Thursday, May 14, 2009

The Mill House by Paul McCusker

A sign of an excellent writer is when you turn that last page, only to want to go back to the first and start the book over again. Paul McCusker's novel, The Mill House, affected me that way. As I traveled through this story from 1940s England to modern day U.S.A. & England, the characters took me captive. Not a good thing since I'm supposed to read & review another novel published by Thomas Nelson now. I can't start the other novel, set in Savannah, Ga., because images of Lainey and Nicholas keep popping up in my head!
Paul does such an excellent job of weaving the details of the story that I felt like I was unwinding a ball of yarn. Cecil Murphy described this form of writing in a recent workshop I attended. Glad to find an example of that style so soon to cement it in my mind.

Let me explain how I came to have this treasure of a book. I wanted to donate Christian romance novels to the teens at a farm for wayward girls. As I searched stores, looking for publishers such as Zondervan, Harvest House, Tyndale, and Thomas Nelson, I came across The Mill House. I opened it and read the first paragraph of the prologue.

"Oh wow," I said to myself, "I'm not giving this one away!" I had to find out why an elderly lady would sit on a log in the pouring rain-wearing her nightgown, robe, and slippers, clutching shards of stained glass from a bombed-out church in her hands. Without giving away the ending, let me just say that pondering on the "what-ifs" of life will undoubtedly send us spiraling into the pit of despair. We must remember what the apostle Paul wrote in Philippians 3:12-14: Brethren, I do not regard myself as having laid hold of it yet; but one thing I do: forgetting what lies behind and reaching forward to what lies ahead, I press on toward the goal for the prize of the upward call of God in Christ Jesus.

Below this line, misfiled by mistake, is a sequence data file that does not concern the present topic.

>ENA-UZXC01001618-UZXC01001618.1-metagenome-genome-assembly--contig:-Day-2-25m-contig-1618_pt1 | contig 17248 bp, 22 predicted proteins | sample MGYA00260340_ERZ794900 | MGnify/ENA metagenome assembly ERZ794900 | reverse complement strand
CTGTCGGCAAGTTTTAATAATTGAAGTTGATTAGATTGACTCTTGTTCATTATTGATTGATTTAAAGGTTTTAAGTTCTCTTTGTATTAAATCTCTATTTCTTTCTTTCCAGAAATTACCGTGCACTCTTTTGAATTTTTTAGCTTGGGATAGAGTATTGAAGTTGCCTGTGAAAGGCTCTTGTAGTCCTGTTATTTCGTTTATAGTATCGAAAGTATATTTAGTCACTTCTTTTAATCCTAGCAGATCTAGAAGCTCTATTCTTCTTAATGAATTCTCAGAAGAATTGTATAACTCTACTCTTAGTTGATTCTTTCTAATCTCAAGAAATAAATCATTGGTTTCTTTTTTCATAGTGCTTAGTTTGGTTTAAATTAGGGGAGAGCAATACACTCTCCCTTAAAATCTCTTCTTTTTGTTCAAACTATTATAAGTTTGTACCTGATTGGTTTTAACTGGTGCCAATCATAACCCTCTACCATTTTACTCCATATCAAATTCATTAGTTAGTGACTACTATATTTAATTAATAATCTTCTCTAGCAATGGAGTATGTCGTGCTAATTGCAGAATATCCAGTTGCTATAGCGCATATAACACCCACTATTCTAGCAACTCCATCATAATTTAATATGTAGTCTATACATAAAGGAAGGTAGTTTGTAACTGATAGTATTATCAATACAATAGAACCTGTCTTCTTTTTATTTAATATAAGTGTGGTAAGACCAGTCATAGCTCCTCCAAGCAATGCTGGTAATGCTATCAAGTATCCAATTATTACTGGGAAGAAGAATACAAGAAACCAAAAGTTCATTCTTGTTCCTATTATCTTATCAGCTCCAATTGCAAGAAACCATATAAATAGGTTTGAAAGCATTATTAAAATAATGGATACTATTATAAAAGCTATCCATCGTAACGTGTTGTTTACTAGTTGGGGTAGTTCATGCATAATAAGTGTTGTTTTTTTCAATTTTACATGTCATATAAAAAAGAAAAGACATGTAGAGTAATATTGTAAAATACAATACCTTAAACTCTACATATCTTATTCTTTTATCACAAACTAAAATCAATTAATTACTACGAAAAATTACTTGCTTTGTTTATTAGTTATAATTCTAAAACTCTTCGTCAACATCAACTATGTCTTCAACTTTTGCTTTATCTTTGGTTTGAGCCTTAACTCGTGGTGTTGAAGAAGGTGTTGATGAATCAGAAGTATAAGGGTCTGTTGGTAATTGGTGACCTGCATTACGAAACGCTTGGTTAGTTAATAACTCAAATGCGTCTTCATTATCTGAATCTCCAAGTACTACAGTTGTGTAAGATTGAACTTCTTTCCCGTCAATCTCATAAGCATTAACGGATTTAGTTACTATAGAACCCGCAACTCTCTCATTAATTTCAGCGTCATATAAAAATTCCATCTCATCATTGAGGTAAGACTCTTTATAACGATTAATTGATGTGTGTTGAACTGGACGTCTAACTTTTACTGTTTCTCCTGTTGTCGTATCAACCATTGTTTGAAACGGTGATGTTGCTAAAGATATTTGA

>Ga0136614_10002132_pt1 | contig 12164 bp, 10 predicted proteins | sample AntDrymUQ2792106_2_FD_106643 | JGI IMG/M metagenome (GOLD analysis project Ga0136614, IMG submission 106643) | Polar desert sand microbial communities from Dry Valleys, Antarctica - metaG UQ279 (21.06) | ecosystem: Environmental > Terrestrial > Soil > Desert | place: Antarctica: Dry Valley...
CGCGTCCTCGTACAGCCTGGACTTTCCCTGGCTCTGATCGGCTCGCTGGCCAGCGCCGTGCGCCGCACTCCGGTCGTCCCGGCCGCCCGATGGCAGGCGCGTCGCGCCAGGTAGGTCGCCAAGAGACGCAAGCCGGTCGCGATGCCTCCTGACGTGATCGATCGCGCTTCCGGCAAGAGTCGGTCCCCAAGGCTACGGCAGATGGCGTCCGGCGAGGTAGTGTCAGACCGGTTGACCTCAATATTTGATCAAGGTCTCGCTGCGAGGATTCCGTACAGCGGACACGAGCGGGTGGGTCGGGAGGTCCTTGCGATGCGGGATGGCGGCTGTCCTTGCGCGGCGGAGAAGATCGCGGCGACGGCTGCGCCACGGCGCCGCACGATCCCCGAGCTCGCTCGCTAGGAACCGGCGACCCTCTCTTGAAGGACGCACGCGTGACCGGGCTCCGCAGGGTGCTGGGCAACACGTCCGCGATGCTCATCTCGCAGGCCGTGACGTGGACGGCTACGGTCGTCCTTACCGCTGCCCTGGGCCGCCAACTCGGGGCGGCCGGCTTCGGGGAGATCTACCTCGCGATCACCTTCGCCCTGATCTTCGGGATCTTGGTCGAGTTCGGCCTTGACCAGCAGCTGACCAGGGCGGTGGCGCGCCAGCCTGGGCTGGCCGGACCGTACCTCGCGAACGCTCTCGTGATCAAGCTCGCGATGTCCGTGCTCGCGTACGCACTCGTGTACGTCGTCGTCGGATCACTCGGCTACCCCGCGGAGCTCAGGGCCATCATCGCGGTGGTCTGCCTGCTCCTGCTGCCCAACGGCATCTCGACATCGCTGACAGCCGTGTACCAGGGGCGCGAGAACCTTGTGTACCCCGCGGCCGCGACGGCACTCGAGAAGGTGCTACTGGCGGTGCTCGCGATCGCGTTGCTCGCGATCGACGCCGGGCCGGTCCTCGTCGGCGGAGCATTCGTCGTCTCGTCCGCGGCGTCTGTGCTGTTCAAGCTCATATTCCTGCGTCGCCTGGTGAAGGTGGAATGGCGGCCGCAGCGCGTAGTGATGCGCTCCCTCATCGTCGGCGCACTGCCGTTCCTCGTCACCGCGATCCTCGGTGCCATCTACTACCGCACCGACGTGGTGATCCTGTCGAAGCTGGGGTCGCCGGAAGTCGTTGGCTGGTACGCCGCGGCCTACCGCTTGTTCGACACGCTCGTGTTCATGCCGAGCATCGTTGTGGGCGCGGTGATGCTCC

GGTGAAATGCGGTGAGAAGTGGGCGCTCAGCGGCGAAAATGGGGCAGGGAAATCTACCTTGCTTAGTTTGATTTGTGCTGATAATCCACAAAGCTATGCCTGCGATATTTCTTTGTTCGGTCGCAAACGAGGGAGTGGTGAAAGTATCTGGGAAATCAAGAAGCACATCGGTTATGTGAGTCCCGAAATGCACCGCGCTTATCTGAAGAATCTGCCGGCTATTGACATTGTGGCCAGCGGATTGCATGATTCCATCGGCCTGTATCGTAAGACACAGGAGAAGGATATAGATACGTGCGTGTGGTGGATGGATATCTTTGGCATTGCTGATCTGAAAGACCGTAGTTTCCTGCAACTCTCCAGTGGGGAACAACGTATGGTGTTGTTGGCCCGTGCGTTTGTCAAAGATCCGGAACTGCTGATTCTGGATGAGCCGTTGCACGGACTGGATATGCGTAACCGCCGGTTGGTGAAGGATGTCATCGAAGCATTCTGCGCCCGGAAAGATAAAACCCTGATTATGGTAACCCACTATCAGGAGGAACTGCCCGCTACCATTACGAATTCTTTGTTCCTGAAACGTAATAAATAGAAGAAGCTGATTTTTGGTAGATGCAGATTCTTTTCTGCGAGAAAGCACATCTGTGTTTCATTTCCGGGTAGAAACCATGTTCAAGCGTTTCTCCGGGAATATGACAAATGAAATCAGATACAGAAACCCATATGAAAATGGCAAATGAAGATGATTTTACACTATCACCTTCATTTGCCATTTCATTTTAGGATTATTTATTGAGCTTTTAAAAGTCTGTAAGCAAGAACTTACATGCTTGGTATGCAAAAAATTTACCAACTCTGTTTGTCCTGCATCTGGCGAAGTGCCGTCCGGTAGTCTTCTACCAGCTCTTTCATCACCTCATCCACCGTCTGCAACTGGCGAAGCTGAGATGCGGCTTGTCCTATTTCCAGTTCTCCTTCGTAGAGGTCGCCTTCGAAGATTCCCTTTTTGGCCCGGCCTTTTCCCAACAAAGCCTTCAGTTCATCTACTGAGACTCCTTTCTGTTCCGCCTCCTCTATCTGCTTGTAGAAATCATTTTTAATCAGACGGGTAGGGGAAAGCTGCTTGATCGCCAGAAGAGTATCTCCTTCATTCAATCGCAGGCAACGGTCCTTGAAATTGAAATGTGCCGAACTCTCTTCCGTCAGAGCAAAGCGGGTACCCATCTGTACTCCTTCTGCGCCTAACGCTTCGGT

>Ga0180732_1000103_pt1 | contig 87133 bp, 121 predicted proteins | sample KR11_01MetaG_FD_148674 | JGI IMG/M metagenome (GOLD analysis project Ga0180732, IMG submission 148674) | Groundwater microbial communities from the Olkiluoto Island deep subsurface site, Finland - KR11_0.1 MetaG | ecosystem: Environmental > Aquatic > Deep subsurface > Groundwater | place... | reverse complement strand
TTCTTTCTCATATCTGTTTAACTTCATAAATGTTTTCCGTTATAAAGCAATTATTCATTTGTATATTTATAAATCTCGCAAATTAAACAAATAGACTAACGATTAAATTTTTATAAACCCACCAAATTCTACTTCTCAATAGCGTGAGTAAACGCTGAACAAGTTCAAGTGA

I'm glad I kept this book for myself. The Mill House also provided a good historical perspective of that time period. Now that I've finished it, I plan to loan it to my friend May, a Liverpuddlian who spent her childhood in an English orphan home during WWII.

As much as I enjoyed this book, I know it would never pass our FWA critique group. Paul uses speaker attributes other than "said" or "asked." A big no-no according to our faciliator. Other authors have instructed the same thing. "Don't be afraid of the word 'said.'" He also uses those pesky "ly" adverbs I've been told to remove from my novel. And--GASP!--he uses a prologue. I happen to like them, even though other writers debate whether or not we should use them. My mentors have told me that, since I have one in Obedient Heart, the first chapter should carry the tension of the prologue forward. I've seen prologues in other novels (Firestorm by Jeannette Windle comes to mind) that have nothing to do with Chapter One, and they work well. But I do digress. Yes...I'd like a little cheese with my whine. 8-(

Whatever FWA no-nos Paul McCusker did in his novel, The Mill House, they aren't worth arguing about. It's a good story, well-told and well-written from start to finish. Drop whatever you're doing right now and buy this book. Or borrow my copy...but you'll have to wait in line.

And if you happen to visit Great Britain, say hello to Lainey, Nicholas, Elaine, and Adam for me!


1 comment:

  1. Ahh, turning the last page. I will hate to see "real" books disappear in favor of the internet.